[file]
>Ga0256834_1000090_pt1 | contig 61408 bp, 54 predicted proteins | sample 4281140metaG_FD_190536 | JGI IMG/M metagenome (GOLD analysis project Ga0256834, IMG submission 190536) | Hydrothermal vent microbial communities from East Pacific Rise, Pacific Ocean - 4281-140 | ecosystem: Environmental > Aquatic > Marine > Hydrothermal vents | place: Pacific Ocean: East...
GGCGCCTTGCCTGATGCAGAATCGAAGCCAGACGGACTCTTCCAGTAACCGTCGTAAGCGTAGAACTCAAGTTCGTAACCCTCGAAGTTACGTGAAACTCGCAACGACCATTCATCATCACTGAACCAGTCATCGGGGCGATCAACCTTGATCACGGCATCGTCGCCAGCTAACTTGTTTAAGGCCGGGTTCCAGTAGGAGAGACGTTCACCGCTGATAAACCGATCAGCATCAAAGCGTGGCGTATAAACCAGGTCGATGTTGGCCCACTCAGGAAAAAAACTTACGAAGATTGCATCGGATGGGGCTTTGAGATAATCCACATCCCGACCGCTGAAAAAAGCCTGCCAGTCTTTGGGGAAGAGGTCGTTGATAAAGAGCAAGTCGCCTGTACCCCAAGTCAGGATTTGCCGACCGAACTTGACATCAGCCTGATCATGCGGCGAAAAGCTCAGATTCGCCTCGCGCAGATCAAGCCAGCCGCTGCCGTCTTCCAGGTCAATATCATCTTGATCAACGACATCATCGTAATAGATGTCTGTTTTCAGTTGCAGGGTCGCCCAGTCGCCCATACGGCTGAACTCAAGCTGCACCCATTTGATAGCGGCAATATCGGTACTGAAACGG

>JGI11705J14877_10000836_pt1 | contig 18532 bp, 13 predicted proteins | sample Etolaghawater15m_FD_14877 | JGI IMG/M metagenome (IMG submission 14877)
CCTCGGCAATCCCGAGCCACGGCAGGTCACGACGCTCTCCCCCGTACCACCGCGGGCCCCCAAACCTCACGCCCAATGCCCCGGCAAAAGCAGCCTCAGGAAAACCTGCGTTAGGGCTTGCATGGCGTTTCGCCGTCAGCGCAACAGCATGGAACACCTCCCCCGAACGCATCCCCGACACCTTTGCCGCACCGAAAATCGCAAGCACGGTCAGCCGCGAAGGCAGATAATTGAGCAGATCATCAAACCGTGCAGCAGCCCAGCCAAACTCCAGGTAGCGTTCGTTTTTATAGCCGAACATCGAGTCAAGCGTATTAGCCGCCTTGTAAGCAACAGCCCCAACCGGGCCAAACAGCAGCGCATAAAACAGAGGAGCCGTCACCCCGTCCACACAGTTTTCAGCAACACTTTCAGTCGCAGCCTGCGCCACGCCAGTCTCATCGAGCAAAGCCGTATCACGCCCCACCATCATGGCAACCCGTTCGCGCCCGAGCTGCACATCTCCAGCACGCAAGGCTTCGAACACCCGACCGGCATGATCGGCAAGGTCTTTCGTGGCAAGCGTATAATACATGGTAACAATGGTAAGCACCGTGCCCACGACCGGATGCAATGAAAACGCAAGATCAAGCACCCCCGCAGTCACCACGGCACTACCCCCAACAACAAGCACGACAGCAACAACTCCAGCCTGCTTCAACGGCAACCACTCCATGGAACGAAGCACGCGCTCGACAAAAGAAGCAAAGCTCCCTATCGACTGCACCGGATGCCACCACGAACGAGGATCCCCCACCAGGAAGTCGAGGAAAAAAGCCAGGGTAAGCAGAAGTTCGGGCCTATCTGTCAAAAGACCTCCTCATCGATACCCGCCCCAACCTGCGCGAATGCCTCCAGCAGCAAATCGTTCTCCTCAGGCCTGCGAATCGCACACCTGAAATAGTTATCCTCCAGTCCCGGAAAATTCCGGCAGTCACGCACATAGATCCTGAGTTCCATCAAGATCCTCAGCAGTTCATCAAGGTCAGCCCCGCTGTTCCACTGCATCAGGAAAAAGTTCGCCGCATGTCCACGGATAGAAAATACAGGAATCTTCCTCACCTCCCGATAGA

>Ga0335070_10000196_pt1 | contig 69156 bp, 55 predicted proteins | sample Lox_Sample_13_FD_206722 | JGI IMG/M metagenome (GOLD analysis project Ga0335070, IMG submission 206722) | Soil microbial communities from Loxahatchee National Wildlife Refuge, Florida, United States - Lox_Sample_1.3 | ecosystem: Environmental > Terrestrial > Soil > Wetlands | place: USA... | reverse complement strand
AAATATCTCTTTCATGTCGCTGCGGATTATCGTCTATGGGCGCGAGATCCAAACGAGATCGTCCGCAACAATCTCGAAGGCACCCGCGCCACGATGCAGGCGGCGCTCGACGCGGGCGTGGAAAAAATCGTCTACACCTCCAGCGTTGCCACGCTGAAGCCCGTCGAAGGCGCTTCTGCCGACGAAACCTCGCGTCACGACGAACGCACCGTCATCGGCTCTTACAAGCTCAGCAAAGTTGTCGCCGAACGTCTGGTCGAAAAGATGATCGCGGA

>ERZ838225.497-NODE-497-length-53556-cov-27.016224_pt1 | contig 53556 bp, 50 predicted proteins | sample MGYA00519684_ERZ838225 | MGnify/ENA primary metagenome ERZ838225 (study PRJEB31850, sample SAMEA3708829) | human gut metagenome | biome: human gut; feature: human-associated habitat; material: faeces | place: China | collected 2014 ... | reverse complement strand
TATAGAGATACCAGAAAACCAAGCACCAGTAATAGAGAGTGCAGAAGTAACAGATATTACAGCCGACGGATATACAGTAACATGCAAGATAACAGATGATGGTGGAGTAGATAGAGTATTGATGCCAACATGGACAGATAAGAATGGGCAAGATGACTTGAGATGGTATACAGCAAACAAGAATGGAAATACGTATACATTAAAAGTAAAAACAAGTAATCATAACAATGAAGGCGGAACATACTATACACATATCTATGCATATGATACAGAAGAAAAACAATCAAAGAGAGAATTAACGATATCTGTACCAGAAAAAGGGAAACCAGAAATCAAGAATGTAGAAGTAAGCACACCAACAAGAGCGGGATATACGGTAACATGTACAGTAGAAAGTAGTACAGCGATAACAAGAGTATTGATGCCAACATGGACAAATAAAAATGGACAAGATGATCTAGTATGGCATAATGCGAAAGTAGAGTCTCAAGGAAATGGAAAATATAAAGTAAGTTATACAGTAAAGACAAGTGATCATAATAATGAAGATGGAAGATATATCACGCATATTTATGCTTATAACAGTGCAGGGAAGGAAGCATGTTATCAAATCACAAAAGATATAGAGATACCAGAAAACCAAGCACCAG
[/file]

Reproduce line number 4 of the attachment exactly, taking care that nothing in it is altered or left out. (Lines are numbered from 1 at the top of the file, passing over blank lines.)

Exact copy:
CCTCGGCAATCCCGAGCCACGGCAGGTCACGACGCTCTCCCCCGTACCACCGCGGGCCCCCAAACCTCACGCCCAATGCCCCGGCAAAAGCAGCCTCAGGAAAACCTGCGTTAGGGCTTGCATGGCGTTTCGCCGTCAGCGCAACAGCATGGAACACCTCCCCCGAACGCATCCCCGACACCTTTGCCGCACCGAAAATCGCAAGCACGGTCAGCCGCGAAGGCAGATAATTGAGCAGATCATCAAACCGTGCAGCAGCCCAGCCAAACTCCAGGTAGCGTTCGTTTTTATAGCCGAACATCGAGTCAAGCGTATTAGCCGCCTTGTAAGCAACAGCCCCAACCGGGCCAAACAGCAGCGCATAAAACAGAGGAGCCGTCACCCCGTCCACACAGTTTTCAGCAACACTTTCAGTCGCAGCCTGCGCCACGCCAGTCTCATCGAGCAAAGCCGTATCACGCCCCACCATCATGGCAACCCGTTCGCGCCCGAGCTGCACATCTCCAGCACGCAAGGCTTCGAACACCCGACCGGCATGATCGGCAAGGTCTTTCGTGGCAAGCGTATAATACATGGTAACAATGGTAAGCACCGTGCCCACGACCGGATGCAATGAAAACGCAAGATCAAGCACCCCCGCAGTCACCACGGCACTACCCCCAACAACAAGCACGACAGCAACAACTCCAGCCTGCTTCAACGGCAACCACTCCATGGAACGAAGCACGCGCTCGACAAAAGAAGCAAAGCTCCCTATCGACTGCACCGGATGCCACCACGAACGAGGATCCCCCACCAGGAAGTCGAGGAAAAAAGCCAGGGTAAGCAGAAGTTCGGGCCTATCTGTCAAAAGACCTCCTCATCGATACCCGCCCCAACCTGCGCGAATGCCTCCAGCAGCAAATCGTTCTCCTCAGGCCTGCGAATCGCACACCTGAAATAGTTATCCTCCAGTCCCGGAAAATTCCGGCAGTCACGCACATAGATCCTGAGTTCCATCAAGATCCTCAGCAGTTCATCAAGGTCAGCCCCGCTGTTCCACTGCATCAGGAAAAAGTTCGCCGCATGTCCACGGATAGAAAATACAGGAATCTTCCTCACCTCCCGATAGA